Visiting Chair Professor
Professor Erik Luijten studied physics in The Netherlands, where he received his MSc from the Institute for Theoretical Physics at Utrecht University (with Prof. Henk van Beijeren) and his PhD (cum laude) from Delft University of Technology in 1997 (with Prof. Henk Blöte). He has worked as a postdoctoral research associate at the Max Planck Institute for Polymer Research and the University of Mainz, Germany, with Prof. Kurt Binder and at the Institute for Physical Science and Technology of the University of Maryland, with Prof. Michael E. Fisher and Prof. Athanassios Panagiotopoulos. From 2001 to 2008 he was an assistant professor and later associate professor in the Department of Materials Science and Engineering and (by courtesy) the Department of Physics at the University of Illinois at Urbana-Champaign. Since January 2009 he holds a joint position in the Departments of Materials Science and Engineering and Engineering Sciences and Applied Mathematics at Northwestern University, where he also directs the Applied Physics Graduate Program.
Professor Luijten received the 2003 IAPWS Helmholtz Award in recognition of “Fundamental and innovative contributions enhancing the state of the art of computer simulations of theoretical models that are directly relevant to the critical and phase behaviour of aqueous systems.” He also received an NSF CAREER Award (2004) and a Xerox Award for Faculty Research (2006). In 2013 he was elected Fellow of the American Physical Society.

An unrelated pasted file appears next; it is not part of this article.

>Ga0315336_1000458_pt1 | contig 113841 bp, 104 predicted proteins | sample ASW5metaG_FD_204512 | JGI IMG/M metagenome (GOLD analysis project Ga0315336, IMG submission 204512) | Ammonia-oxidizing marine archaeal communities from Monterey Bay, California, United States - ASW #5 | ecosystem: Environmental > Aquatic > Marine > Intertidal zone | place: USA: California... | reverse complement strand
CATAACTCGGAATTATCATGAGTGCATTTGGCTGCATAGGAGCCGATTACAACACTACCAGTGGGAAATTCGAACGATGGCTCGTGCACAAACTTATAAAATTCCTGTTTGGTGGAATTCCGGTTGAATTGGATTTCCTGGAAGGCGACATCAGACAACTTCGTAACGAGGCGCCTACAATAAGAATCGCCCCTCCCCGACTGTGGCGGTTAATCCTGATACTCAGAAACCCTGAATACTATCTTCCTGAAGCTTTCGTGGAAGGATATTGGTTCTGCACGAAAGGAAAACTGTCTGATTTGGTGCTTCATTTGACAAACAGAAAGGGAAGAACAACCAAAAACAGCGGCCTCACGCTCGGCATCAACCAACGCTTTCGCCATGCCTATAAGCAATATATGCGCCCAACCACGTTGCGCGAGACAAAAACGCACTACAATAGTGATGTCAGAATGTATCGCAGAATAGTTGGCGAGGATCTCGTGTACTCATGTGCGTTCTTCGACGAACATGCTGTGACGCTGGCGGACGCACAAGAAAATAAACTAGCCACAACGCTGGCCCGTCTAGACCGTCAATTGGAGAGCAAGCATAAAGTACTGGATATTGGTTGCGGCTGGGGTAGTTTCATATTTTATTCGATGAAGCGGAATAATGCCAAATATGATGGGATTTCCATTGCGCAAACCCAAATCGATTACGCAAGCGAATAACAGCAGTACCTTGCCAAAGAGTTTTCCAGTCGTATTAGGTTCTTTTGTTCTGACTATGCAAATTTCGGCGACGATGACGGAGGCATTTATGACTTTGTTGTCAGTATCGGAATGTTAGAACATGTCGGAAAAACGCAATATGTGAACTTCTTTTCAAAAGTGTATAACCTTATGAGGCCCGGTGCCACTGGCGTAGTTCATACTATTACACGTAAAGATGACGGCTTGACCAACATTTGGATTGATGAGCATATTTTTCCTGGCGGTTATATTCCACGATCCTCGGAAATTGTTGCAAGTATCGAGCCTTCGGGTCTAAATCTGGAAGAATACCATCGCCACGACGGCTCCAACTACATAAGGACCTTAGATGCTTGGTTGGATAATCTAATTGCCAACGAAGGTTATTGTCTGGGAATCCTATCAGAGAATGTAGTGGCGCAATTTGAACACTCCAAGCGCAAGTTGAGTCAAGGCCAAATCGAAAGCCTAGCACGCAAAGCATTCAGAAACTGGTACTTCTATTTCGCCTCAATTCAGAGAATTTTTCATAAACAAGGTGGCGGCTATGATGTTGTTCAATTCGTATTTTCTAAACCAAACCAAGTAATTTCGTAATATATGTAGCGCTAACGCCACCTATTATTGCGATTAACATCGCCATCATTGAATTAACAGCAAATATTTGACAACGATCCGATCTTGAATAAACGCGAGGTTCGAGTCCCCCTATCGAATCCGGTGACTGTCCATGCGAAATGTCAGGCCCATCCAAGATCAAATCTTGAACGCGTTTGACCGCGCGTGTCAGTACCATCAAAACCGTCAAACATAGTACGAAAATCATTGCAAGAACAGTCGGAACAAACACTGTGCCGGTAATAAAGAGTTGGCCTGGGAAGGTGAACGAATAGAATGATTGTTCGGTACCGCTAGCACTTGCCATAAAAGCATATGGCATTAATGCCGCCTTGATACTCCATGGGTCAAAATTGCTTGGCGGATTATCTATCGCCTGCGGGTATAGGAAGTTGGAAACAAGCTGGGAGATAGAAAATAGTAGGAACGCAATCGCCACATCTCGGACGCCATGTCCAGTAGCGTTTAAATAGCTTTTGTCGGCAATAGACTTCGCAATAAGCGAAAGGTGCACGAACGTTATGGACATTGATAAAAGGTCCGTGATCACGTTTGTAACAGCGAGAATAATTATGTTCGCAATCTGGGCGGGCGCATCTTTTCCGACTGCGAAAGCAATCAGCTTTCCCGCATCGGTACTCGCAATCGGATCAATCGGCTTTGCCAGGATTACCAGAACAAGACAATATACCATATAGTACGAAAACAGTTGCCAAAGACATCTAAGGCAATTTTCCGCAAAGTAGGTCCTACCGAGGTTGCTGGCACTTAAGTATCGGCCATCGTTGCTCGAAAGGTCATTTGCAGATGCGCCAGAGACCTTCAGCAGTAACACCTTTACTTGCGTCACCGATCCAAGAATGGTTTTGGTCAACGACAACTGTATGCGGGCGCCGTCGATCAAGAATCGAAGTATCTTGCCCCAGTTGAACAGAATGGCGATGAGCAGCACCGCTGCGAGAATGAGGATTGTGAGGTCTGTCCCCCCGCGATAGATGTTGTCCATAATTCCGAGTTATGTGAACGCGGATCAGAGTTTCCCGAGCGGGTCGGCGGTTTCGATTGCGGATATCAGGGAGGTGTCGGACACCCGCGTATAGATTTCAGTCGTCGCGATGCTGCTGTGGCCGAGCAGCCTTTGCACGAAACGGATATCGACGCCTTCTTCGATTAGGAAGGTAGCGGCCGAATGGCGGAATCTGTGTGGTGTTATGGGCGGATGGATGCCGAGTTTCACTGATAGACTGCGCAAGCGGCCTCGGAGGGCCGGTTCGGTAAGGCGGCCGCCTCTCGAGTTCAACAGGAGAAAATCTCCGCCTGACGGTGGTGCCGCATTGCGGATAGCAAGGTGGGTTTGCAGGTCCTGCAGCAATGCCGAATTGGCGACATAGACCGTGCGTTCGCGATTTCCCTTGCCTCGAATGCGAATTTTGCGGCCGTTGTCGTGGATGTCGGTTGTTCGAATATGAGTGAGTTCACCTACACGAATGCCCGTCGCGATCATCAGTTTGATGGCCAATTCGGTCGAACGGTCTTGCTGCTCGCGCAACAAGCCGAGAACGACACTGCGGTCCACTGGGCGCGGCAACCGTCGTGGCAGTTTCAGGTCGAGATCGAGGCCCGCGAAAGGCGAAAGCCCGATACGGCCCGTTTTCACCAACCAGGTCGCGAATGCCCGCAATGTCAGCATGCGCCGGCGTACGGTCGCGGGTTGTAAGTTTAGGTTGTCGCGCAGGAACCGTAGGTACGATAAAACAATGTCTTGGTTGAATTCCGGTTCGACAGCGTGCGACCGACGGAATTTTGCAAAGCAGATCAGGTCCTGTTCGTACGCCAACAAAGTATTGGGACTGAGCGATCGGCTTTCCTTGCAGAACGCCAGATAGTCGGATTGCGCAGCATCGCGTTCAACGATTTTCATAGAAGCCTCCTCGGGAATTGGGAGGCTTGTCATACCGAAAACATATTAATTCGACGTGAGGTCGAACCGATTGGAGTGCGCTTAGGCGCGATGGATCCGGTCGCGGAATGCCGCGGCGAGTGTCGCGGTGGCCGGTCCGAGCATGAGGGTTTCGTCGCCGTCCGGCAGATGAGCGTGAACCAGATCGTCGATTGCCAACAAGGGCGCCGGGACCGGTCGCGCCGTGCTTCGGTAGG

Professor Luijten’s research interests encompass a wide range of topics, with an emphasis on collective behavior in complex fluids and soft condensed-matter systems. Recent work includes colloidal self-assembly, nanoparticles for gene delivery purposes, bacterial self-organization, and data analysis for gravitational-wave detectors. These topics are generally studied via large-scale computer simulations. Highlights of his work include the geometric cluster Monte Carlo algorithm for the efficient simulation of multicomponent fluids, accelerated algorithms for long-range interactions as well as for dielectric effects, elucidation of the critical point of electrolytes, and determination of several novel phase properties of so-called Janus particles.